Lasting lessons from the Christmas truce

In 1914 violent conflict was raging. There was global suffering of a scale previously unknown, and it was known as the Great War (until 21+ years later it became simply World War I). WWI was a different time — 19 out of 20 war deaths were combatants. In 2018 we see 19 out of 20 war deaths are civilians.

In December 1914 something magical took place in trenches in several places along the Western Front; opposing forces were able to stop killing each other in a Christmas truce. Shooting was halted so that the bodies of the fallen could be collected, enemy combatants sang carols together and even enjoyed friendly soccer matches. Soldiers from opposing forces actively engaged in violent struggle took advantage of an opportunity to lay down their arms in the celebration of Christmas, which is at its core a celebration of love. No man’s land briefly turned into a place of peace.

The earliest lessons of the Christmas truce reflected a natural aversion to killing identifiable people who had done nothing in particular to harm one or one’s people. Military command on both sides —especially German versus French and British — gave strict orders forbidding such fraternization. But it was the inevitable atrocities of war that would doom such natural overtures of peace from the ranks.

By WWII specific efforts to combat “friendliness” were made in many forms, the dehumanization and emnification of enemies were central to this charge. This was all a reflection of a belligerent nation’s need to overcome a core human value: Reverence for life. In order to degrade human rights governments and leaders have gone to great lengths to quash this fundamental desire for peace, our psychologies of survival and our innate revulsion of killing.

Indeed, truces and ceasefires provide reminders of the tremendous capacity of humans to do good. In my Christian tradition I cannot think of any better reflection of Jesus’ teachings in compassion, charity, and forgiveness. Can we make truces in 2018, domestic and international? Is it possible to return to common values in peace and reverence for life? I think so, and I would like to encourage everyone to reflect on these lessons.

I teach conflict resolution, and one of the fundamental truths of conflict is that there are no guarantees, no one-size-fits-all approach and no universal answer. It depends is where the thinking and examination starts, but if people can stop shooting at each other both literally and metaphorically, we all ought to be able to engage with North Korea, with Mexico, or simply sit through a family dinner, even with people who voted for “the wrong person.”

Efforts have been made to undermine our innate desires for peace, this is part of the challenge. Politics, for example, mislead and obfuscate. Trump has told thousands of lies as President, he is willing to lie about anything, and he uses his lies to divide people—he draws his power through division. He attacks truth, but we can see past his subterfuge.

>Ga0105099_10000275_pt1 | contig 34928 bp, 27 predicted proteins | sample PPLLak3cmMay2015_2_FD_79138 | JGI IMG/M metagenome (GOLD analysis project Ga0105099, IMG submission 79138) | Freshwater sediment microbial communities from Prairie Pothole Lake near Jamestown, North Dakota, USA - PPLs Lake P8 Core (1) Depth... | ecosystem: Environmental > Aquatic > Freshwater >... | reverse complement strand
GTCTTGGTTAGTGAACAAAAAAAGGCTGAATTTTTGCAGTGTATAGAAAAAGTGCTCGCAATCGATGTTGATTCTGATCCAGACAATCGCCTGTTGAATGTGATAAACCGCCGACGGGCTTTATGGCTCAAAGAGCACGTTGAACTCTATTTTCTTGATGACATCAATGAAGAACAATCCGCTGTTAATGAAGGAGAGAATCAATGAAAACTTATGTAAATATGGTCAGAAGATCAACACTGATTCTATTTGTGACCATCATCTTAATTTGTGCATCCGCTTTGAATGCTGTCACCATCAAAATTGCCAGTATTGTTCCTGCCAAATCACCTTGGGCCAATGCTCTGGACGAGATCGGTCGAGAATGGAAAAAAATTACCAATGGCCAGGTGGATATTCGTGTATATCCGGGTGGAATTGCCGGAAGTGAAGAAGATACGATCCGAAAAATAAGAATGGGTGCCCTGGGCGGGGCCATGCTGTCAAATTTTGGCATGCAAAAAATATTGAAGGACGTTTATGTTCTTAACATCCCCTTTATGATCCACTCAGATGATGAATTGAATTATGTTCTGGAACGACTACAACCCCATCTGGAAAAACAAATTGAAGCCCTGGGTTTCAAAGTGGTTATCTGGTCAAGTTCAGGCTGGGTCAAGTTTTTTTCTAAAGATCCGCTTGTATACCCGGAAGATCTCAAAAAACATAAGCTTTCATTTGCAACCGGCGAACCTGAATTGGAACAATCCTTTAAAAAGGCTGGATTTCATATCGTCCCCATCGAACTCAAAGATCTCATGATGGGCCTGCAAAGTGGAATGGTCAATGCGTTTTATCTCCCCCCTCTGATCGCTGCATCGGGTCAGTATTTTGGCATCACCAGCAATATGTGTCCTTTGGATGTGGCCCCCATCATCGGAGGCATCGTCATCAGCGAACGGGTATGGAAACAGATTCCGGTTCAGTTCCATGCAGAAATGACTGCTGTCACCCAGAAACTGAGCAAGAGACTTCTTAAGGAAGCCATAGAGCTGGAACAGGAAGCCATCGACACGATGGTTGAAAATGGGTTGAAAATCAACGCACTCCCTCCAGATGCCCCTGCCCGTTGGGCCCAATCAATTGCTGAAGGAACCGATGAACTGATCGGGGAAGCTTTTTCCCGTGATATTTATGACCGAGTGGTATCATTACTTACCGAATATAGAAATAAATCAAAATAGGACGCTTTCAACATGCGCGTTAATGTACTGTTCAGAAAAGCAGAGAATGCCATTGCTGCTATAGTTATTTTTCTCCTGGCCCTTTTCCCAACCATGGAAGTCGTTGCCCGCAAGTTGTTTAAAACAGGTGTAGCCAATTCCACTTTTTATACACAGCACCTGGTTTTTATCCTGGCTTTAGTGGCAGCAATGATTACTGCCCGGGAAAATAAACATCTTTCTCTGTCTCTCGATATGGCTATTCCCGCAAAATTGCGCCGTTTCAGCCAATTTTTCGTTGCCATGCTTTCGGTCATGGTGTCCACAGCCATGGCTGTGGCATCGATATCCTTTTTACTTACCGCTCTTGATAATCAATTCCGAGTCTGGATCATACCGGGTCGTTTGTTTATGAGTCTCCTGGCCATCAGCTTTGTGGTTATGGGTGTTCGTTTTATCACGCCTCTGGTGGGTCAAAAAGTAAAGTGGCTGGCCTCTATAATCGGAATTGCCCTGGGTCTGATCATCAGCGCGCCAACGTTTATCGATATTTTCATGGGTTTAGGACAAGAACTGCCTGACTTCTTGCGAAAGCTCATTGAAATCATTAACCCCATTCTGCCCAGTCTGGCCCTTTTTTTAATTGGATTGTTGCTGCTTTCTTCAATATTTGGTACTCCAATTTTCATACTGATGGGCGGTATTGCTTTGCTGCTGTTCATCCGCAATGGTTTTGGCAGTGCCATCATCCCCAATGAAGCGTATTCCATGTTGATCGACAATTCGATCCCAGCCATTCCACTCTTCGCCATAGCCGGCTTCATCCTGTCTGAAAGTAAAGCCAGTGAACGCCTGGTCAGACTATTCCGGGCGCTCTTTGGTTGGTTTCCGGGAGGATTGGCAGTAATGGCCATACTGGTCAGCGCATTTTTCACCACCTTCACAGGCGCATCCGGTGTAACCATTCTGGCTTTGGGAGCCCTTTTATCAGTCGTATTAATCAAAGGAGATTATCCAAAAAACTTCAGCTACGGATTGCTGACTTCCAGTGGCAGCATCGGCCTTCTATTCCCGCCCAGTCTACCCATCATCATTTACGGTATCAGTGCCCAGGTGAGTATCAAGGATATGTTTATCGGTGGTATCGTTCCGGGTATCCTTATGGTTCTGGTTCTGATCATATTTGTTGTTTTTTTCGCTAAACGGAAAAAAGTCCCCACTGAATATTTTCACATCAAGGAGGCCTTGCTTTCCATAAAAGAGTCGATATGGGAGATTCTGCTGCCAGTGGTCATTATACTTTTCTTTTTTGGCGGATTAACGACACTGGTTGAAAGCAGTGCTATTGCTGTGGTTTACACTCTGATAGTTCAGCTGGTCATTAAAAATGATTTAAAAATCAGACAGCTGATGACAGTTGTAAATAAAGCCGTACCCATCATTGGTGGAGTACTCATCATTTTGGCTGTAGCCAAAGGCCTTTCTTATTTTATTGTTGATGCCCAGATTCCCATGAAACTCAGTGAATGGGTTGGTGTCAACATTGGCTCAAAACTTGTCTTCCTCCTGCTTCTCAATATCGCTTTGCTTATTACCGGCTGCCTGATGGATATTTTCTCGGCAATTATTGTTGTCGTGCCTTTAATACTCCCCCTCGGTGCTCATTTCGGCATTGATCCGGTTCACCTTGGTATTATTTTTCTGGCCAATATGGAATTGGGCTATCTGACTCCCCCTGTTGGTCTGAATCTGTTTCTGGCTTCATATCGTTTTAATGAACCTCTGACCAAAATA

In conflict, I teach, trust is built when we make and keep agreements and when we are advocates for the rights of all. The lies of our political leaders may make our lives more difficult, but they don’t stop us from honoring our own word to each other and insisting that our governments do the same.

In 2018 it is clear that cyber warfare has weaponized fake news and ignorance. Putin’s agents, in particular, attack the U.S. by manipulating Americans into fighting with each other. It is a much more sophisticated process of what I recall from grade school. I remember fights could be manufactured through illegitimate gossip, and Russian agent trolls have promoted misinformation campaigns for extremely nefarious consequences.

The Russians are wonderful people but are ruled by an autocrat who wants us to destroy ourselves — and we’re doing it one lie at a time. Putin’s operatives are trolling Americans to manufacture as much chaos, political upheaval and violence as possible. Trump is their boy. We are their targets.

If you see “Make America Great Again” or “Black Lives Matter” and your blood boils that means division is winning. If you see it as an opportunity toward dialog, then you beat Putin. Like the soldiers who made the Christmas Truce of 1914, we can begin to dissolve the forces that mandate our positional status as enemy. If we could hold to that, we could succeed in what they tried to start.

Connecting to each other —first as Americans who reject the politics of division and then to the efforts to stop the geopolitical hatreds that produced both the Cold War and now the Russian, American and Chinese efforts to gain dominance over all — we might have a chance to create a worldwide, permanent Christmas truce. Nothing less than the future of humankind is in the balance.